In the U.S., close to 3800 people die every year from choking as reported by the American Heart Association.  Choking usually occurs during eating and the most common specified food objects that victims choked on were meat products. In fact, meat accounts for 35% of choking incidents.  According to the Journal of Forensic Science, death from choking is the fourth most common cause of unintentional-injury mortality.

Children are especially prone to airway obstruction. Choking on food causes the death of approximately 1 child every 5 days in the United States. Hot dogs are the most common food choking hazard for children. Hot dogs accounted for the largest percentage of food-related asphyxiations among children younger than 10 years of age in a 41-state study published in JAMA (Harris et al.).  Children who choke on hot dogs are 2 to 3 times more likely to be hospitalized than children who choke on candy or other food items.

Most of the medical literature on airway obstruction is related to children, however, people of all ages are susceptible to choking incidents. A study in the UK showed that the 45 to 55 age group nearly doubled the choking emergencies of other age groups. In the UK, the most common cause of choking was fish, followed by meat and poultry.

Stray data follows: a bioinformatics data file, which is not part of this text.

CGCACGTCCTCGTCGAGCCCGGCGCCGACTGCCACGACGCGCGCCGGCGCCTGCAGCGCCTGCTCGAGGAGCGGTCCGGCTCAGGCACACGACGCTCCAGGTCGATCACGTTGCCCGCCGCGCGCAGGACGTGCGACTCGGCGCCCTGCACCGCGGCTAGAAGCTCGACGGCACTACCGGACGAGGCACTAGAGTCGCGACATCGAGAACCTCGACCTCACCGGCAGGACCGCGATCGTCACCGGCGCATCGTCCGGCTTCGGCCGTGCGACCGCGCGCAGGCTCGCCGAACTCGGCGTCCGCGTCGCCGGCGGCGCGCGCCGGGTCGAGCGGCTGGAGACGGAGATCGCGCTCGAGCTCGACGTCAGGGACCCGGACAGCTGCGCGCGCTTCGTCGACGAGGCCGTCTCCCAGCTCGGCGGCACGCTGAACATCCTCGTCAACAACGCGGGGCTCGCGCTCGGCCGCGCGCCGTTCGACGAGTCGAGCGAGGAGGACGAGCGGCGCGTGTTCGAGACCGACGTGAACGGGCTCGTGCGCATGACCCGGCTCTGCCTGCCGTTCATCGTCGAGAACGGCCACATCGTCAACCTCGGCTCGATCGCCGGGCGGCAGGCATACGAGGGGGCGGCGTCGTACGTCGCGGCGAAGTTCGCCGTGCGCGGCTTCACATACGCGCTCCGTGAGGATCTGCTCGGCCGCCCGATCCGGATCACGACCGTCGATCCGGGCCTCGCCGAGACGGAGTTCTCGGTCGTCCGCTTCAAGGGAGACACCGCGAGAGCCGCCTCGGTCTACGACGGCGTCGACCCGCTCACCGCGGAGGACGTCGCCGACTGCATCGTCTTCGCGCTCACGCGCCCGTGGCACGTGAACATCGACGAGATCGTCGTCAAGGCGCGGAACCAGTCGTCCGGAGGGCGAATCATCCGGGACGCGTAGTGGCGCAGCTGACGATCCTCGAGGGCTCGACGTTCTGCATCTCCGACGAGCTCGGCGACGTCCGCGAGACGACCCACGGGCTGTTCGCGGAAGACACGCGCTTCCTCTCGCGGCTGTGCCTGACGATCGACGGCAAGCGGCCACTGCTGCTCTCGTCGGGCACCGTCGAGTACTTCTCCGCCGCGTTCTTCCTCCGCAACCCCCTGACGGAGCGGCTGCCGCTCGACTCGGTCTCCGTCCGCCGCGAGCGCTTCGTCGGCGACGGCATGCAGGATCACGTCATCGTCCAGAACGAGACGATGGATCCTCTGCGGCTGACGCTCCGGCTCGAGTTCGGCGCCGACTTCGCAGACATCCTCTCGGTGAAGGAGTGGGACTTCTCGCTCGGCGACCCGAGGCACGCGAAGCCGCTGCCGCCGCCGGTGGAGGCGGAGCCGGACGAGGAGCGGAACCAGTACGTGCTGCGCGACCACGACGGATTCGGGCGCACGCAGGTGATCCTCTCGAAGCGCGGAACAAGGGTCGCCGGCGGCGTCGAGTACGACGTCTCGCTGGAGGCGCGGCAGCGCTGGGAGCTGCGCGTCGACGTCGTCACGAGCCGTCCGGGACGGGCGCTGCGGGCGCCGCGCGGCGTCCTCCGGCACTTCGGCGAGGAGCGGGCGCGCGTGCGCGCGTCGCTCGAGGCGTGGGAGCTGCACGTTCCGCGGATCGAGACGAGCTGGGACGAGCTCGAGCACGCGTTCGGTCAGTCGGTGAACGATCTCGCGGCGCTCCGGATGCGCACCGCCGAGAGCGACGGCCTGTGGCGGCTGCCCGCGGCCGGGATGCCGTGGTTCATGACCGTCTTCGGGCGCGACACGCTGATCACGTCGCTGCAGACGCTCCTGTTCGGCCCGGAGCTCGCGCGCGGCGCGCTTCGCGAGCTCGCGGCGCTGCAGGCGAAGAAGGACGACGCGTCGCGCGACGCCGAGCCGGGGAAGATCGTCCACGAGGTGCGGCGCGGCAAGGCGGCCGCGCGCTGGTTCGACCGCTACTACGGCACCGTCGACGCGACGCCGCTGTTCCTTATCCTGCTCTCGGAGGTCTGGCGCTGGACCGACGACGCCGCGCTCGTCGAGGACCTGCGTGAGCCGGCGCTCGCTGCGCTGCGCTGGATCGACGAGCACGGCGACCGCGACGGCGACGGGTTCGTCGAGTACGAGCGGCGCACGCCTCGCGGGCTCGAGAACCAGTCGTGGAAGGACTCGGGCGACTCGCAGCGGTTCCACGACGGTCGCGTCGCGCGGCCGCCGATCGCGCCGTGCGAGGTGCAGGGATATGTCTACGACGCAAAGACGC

For more information:
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Monday, December 5, 2011

Eating meat increases chances of developing cataracts.

If you eat meat, you have a higher chance of eventually developing cataracts.  Cataracts affect about 60% of people over the age of 60. Cataract surgeries are performed over 1.5 million times each year in the United States alone.   

Cataracts are thought to be a normal sign of aging, but now scientists believe that diet can largely prevent this common eye disorder.    Cataract symptoms are a gradual clouding of the lens, causing impaired vision.
My eye
A 2011 study from Oxford University compared different dietary groups with the incidence of cataracts.  The dietary groups included high meat eaters, low meat eaters, fish eaters (participants who ate fish but not meat), vegetarians (those that included dairy in their diet), and vegans (participants that consumed no animal fat or protein). 

The incidence of cataracts corresponded to the amount of animal protein and fat consumed by each diet group with the high meat eaters having the highest incidence of cataracts, and vegans the lowest, and the other groups correspondingly in the middle.  Click here for study details.

It has long been known that eye health is linked to the consumption of fruits and vegetables.  Many nutrients found in a vegetarian diet have been shown to ward off cataract development.  The most important are:

Beta-Carotene.  In particular, the darker colored fruits and vegetables (apricots, carrots, sweet potatoes, collard greens, kale, spinach, papaya, red bell pepper, cantaloupe, etc.) have the most amounts of beta-carotene and carotenoids which are considered important eye-protecting nutrients.